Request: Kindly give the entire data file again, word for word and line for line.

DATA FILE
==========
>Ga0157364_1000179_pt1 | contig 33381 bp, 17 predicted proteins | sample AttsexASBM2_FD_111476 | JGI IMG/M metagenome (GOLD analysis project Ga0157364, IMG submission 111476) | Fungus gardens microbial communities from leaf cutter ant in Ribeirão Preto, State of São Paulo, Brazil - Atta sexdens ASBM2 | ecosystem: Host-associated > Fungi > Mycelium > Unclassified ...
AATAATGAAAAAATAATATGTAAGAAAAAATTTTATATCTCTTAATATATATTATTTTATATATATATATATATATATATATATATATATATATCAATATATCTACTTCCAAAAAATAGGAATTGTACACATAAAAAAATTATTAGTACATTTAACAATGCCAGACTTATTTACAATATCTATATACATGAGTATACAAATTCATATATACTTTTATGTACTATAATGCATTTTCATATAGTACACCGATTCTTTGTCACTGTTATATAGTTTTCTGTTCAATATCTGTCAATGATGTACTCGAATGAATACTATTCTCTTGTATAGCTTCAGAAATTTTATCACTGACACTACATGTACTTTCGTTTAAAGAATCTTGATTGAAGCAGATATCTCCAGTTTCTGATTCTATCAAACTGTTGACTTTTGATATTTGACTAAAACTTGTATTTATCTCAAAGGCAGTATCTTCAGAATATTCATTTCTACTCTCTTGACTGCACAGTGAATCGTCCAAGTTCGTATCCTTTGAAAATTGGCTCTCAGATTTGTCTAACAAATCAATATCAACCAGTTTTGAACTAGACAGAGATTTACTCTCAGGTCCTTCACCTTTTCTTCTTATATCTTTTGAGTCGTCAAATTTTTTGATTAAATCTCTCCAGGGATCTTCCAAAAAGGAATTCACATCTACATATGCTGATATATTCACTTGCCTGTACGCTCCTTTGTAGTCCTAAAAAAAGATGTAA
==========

>Ga0157364_1000179_pt1 | contig 33381 bp, 17 predicted proteins | sample AttsexASBM2_FD_111476 | JGI IMG/M metagenome (GOLD analysis project Ga0157364, IMG submission 111476) | Fungus gardens microbial communities from leaf cutter ant in Ribeirão Preto, State of São Paulo, Brazil - Atta sexdens ASBM2 | ecosystem: Host-associated > Fungi > Mycelium > Unclassified ...
AATAATGAAAAAATAATATGTAAGAAAAAATTTTATATCTCTTAATATATATTATTTTATATATATATATATATATATATATATATATATATATCAATATATCTACTTCCAAAAAATAGGAATTGTACACATAAAAAAATTATTAGTACATTTAACAATGCCAGACTTATTTACAATATCTATATACATGAGTATACAAATTCATATATACTTTTATGTACTATAATGCATTTTCATATAGTACACCGATTCTTTGTCACTGTTATATAGTTTTCTGTTCAATATCTGTCAATGATGTACTCGAATGAATACTATTCTCTTGTATAGCTTCAGAAATTTTATCACTGACACTACATGTACTTTCGTTTAAAGAATCTTGATTGAAGCAGATATCTCCAGTTTCTGATTCTATCAAACTGTTGACTTTTGATATTTGACTAAAACTTGTATTTATCTCAAAGGCAGTATCTTCAGAATATTCATTTCTACTCTCTTGACTGCACAGTGAATCGTCCAAGTTCGTATCCTTTGAAAATTGGCTCTCAGATTTGTCTAACAAATCAATATCAACCAGTTTTGAACTAGACAGAGATTTACTCTCAGGTCCTTCACCTTTTCTTCTTATATCTTTTGAGTCGTCAAATTTTTTGATTAAATCTCTCCAGGGATCTTCCAAAAAGGAATTCACATCTACATATGCTGATATATTCACTTGCCTGTACGCTCCTTTGTAGTCCTAAAAAAAGATGTAA